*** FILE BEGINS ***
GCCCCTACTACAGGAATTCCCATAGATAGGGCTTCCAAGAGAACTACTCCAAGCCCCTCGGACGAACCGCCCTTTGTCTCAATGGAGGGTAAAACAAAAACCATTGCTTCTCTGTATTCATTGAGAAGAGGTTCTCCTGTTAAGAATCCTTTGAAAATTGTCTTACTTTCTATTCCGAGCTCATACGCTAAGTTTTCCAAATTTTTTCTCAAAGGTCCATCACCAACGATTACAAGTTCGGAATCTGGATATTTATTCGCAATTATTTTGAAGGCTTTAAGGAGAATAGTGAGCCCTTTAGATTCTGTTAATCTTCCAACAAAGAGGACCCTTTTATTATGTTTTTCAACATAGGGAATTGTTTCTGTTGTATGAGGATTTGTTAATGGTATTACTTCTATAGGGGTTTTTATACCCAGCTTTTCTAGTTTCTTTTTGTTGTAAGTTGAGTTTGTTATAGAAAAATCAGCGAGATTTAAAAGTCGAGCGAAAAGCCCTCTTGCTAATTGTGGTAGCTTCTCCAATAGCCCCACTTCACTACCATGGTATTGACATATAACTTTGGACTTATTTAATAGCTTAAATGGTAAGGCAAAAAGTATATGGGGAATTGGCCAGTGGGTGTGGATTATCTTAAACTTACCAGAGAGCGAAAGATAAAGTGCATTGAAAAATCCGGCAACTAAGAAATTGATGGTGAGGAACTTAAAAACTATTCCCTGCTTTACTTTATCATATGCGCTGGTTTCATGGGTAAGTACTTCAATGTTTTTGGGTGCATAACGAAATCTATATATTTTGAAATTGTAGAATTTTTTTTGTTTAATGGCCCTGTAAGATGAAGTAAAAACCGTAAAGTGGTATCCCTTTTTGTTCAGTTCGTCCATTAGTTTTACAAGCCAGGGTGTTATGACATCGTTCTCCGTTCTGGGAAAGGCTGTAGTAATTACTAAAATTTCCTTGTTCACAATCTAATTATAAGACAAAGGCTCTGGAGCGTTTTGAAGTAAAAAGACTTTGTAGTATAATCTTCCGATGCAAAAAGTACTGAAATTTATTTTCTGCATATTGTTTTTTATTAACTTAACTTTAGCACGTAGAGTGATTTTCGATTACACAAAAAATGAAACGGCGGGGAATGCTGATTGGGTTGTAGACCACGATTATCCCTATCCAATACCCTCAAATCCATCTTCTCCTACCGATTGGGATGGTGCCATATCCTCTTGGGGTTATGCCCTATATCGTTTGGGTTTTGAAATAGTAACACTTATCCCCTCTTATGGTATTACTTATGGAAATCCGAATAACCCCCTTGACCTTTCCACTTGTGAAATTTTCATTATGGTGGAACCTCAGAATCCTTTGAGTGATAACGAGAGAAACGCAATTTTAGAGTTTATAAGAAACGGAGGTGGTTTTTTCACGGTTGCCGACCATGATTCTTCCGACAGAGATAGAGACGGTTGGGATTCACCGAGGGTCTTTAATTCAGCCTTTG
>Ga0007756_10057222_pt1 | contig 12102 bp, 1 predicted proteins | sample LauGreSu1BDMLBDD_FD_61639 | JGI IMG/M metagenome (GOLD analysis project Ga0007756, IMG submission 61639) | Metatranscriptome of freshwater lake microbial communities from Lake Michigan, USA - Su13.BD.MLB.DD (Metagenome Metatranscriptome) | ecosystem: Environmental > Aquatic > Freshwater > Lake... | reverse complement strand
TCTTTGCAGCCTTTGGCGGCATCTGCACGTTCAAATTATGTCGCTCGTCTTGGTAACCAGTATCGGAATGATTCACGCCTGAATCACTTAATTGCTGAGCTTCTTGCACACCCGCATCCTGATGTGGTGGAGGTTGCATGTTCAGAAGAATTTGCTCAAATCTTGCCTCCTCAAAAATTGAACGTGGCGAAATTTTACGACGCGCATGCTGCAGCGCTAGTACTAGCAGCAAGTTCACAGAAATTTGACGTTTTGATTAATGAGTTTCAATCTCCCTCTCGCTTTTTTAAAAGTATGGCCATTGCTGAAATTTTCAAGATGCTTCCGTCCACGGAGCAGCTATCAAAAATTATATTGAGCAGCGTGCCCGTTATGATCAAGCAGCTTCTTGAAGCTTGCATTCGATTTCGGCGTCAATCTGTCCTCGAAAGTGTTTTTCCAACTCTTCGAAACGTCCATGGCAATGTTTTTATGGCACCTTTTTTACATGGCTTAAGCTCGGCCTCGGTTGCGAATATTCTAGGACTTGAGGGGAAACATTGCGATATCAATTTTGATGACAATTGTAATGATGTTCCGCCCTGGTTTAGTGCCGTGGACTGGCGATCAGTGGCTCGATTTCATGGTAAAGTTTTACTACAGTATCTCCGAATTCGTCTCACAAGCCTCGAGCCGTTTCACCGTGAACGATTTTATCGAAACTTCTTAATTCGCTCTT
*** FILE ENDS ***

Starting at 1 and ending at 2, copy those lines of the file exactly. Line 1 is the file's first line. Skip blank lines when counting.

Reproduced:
GCCCCTACTACAGGAATTCCCATAGATAGGGCTTCCAAGAGAACTACTCCAAGCCCCTCGGACGAACCGCCCTTTGTCTCAATGGAGGGTAAAACAAAAACCATTGCTTCTCTGTATTCATTGAGAAGAGGTTCTCCTGTTAAGAATCCTTTGAAAATTGTCTTACTTTCTATTCCGAGCTCATACGCTAAGTTTTCCAAATTTTTTCTCAAAGGTCCATCACCAACGATTACAAGTTCGGAATCTGGATATTTATTCGCAATTATTTTGAAGGCTTTAAGGAGAATAGTGAGCCCTTTAGATTCTGTTAATCTTCCAACAAAGAGGACCCTTTTATTATGTTTTTCAACATAGGGAATTGTTTCTGTTGTATGAGGATTTGTTAATGGTATTACTTCTATAGGGGTTTTTATACCCAGCTTTTCTAGTTTCTTTTTGTTGTAAGTTGAGTTTGTTATAGAAAAATCAGCGAGATTTAAAAGTCGAGCGAAAAGCCCTCTTGCTAATTGTGGTAGCTTCTCCAATAGCCCCACTTCACTACCATGGTATTGACATATAACTTTGGACTTATTTAATAGCTTAAATGGTAAGGCAAAAAGTATATGGGGAATTGGCCAGTGGGTGTGGATTATCTTAAACTTACCAGAGAGCGAAAGATAAAGTGCATTGAAAAATCCGGCAACTAAGAAATTGATGGTGAGGAACTTAAAAACTATTCCCTGCTTTACTTTATCATATGCGCTGGTTTCATGGGTAAGTACTTCAATGTTTTTGGGTGCATAACGAAATCTATATATTTTGAAATTGTAGAATTTTTTTTGTTTAATGGCCCTGTAAGATGAAGTAAAAACCGTAAAGTGGTATCCCTTTTTGTTCAGTTCGTCCATTAGTTTTACAAGCCAGGGTGTTATGACATCGTTCTCCGTTCTGGGAAAGGCTGTAGTAATTACTAAAATTTCCTTGTTCACAATCTAATTATAAGACAAAGGCTCTGGAGCGTTTTGAAGTAAAAAGACTTTGTAGTATAATCTTCCGATGCAAAAAGTACTGAAATTTATTTTCTGCATATTGTTTTTTATTAACTTAACTTTAGCACGTAGAGTGATTTTCGATTACACAAAAAATGAAACGGCGGGGAATGCTGATTGGGTTGTAGACCACGATTATCCCTATCCAATACCCTCAAATCCATCTTCTCCTACCGATTGGGATGGTGCCATATCCTCTTGGGGTTATGCCCTATATCGTTTGGGTTTTGAAATAGTAACACTTATCCCCTCTTATGGTATTACTTATGGAAATCCGAATAACCCCCTTGACCTTTCCACTTGTGAAATTTTCATTATGGTGGAACCTCAGAATCCTTTGAGTGATAACGAGAGAAACGCAATTTTAGAGTTTATAAGAAACGGAGGTGGTTTTTTCACGGTTGCCGACCATGATTCTTCCGACAGAGATAGAGACGGTTGGGATTCACCGAGGGTCTTTAATTCAGCCTTTG
>Ga0007756_10057222_pt1 | contig 12102 bp, 1 predicted proteins | sample LauGreSu1BDMLBDD_FD_61639 | JGI IMG/M metagenome (GOLD analysis project Ga0007756, IMG submission 61639) | Metatranscriptome of freshwater lake microbial communities from Lake Michigan, USA - Su13.BD.MLB.DD (Metagenome Metatranscriptome) | ecosystem: Environmental > Aquatic > Freshwater > Lake... | reverse complement strand